2. These prizes (most poles, most fastest laps…) are so pointless ! it’s just a way to attract sponsorship. Like the DHL Award we have already. I’d not be surprised if the Pole Trophy is called, dunno, “AT&T Pole Prize” or something.

    I’d rather give prizes to the pitcrews for fastest pitstop of the weekend or something (if they don’t do it already). The drivers already have the invaluable prize of starting the race on pole position (which these days is almost a certain win on sunday), they don’t need a trophy to celebrate that !

    1. The 1984 season did have an award for pole position which was sponsered by a scooter company (I forgot the name). The driver would recieve a scooter for each pole position scored (Piquet, who that season managed nine poles, ended the year with nine scooters haha).

      1. I think this might have been the case for several years – I think that Nigel Mansell mentioned that he had won loads of the scooters in his career and that as they couldn’t get them home or keep them all they were mostly just sold on for them and they went home with the cash.

      2. 15 Vespas for Vettel in 2011 ! xD 2 seasons and he can get a Vespa to all the mechanics in his pitcrew !

      3. Vettel would have opened a Vespa dealership in his home town !!!!!!!!!!!

    2. @fer-no65 “just a way to attract sponsorship…” isn’t that pretty much what makes car racing et al possible? And hasn’t lack of sponsorship in a soft global economy been part of the reason F1 teams more and more need pay drivers? Along with of course F1’s inability to control costs.

      Also, I think pole has only represented an almost certain win for SV these days, but certainly in 2013, with the race being a whole different ball game in terms of tire management than Saturday is, pole certainly never guaranteed NR or LH a win.

      For me 2013 particularly would be a year where getting pole was the least relevant as a reflection of how a driver’s weekend would end up…as I say unless you were SV. MW generally fell backwards right at the start, and the Mercs did eventually too. In an almost predictable way. And of course DRS erased some drivers’ pole as soon as it was available to the second place driver after a couple of laps of the race, which to me waters down the value of pole.

  3. If it means no point for pole position, then I’m all for this idea! Also, interesting to note (even though I knew already :P ) that Montoya matched Schumi for poles in the all conquering year of 2002

    1. @juan-pablo-heidfeld-1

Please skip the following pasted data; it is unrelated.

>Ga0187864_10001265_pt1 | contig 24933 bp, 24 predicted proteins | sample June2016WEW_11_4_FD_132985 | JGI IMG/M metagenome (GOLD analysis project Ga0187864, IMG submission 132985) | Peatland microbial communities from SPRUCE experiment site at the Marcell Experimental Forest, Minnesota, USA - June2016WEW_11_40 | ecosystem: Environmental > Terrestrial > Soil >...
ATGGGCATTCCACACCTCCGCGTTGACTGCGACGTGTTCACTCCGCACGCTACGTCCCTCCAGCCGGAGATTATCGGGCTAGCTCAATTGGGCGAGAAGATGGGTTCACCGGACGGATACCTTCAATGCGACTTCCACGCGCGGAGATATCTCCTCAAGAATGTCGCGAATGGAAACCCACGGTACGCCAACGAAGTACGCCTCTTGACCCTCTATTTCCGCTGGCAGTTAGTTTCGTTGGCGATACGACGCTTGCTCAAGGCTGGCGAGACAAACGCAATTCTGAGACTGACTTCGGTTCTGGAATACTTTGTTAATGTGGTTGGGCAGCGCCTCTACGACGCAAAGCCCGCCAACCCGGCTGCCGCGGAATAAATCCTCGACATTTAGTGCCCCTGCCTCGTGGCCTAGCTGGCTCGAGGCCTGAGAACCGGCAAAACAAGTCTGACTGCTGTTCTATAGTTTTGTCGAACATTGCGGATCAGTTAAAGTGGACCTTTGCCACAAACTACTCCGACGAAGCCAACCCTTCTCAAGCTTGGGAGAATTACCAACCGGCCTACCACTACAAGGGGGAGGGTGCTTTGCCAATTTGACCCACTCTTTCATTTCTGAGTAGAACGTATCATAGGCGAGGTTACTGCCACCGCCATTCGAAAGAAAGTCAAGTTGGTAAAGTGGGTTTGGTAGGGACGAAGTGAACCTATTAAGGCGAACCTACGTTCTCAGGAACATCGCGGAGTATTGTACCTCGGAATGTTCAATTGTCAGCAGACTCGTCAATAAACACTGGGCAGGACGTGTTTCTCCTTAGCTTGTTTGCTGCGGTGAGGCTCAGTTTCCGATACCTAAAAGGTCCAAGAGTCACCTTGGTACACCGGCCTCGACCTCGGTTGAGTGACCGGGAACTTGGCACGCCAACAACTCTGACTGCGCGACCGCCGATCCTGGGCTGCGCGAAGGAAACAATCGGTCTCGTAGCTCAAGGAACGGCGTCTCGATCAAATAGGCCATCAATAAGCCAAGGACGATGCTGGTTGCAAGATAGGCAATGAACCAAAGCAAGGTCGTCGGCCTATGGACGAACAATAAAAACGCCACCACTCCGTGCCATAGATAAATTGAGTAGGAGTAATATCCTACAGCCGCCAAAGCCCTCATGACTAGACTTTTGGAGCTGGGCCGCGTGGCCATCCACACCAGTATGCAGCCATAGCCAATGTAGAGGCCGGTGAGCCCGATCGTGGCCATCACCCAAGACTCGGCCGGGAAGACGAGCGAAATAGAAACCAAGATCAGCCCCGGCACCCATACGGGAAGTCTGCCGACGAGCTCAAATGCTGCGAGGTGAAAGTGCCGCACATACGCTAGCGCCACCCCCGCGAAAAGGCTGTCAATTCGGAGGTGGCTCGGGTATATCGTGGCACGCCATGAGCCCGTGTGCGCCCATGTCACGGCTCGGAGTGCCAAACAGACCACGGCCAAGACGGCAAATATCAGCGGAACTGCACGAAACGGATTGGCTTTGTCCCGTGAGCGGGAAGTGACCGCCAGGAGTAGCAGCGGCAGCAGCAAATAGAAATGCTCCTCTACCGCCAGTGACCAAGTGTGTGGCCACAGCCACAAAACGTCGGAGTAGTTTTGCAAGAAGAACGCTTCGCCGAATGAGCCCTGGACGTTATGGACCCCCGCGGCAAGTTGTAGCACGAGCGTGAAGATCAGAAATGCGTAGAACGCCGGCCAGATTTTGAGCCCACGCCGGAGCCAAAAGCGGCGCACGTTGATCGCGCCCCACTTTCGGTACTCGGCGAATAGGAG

If it means no point for pole position, then I’m all for this idea!

      Hear, hear.

    2. When I was trying to think of drivers who might have been top for pole positions without winning the title Montoya was the first one I thought of – I didn’t remember that Shumi had matched (and just edged it).

    3. @juan-pablo-heidfeld-1 That also enabled Montoya to have the dubious honor of most poles in a season without a win…

      1. Yes, yes… and all that thanks to the BMW engine, tuned furthermore for Quali !

  4. They are practically the same as who won the drivers championship, pointless.

    1. @full-throttle-f1 You forgot Lewis in 2012 .

    2. I count 27 which are different- quite a large number. That includes 8 drivers who never won a single championship.

    3. Clark and Senna were the drivers who won more without winning the drivers’ championship, 3 each.

      1. As Clark basically won 62-65, and lost a shot in 67 from reliability again, and Senna has so many poles… this tells me that in an era like today with bulletproof reliability, Senna would be very hard to beat, a little bit like Vettel is now becoming (he has spots near the top of pole lists as well), with only Hamilton able to live with him on pure pace. Alonso and Raikkonen (Kimi being absent from the list is interesting) usually rely on race pace now, as Prost seemingly chose to do. Montoya would’ve also done well in an era with bulletproof cars!

        6 – Fangio, Senna, Schumacher (1 on tiebreaker, maybe 5.5)
        5 – Clark
        4 – Vettel (1 on tiebreaker, maybe 3.5)
        3 – Hamilton (1 on tiebreaker, another lost on tiebreaker to Vettel)

        Interesting that these 6 are already clear of everybody else! Senna could also have won some more instead of Hill and Villeneuve!

  5. Mansell still #1 in overall %. A fighter to the end!

    1. It just goes to show how the car dominance we’ve seen in recent years is nothing compared to what we’ve had in the past. Even Prost managed 81.25% in his Williams, more than Vettel’s best at 78.95% in 2011 and Prost wasn’t exactly a qualifying specialist.

  6. Oddly enough, Piquet did not manage the most pole positions in any of his three championship-winning seasons (he finished fifth in 1984, only completing seven of the sixteen races).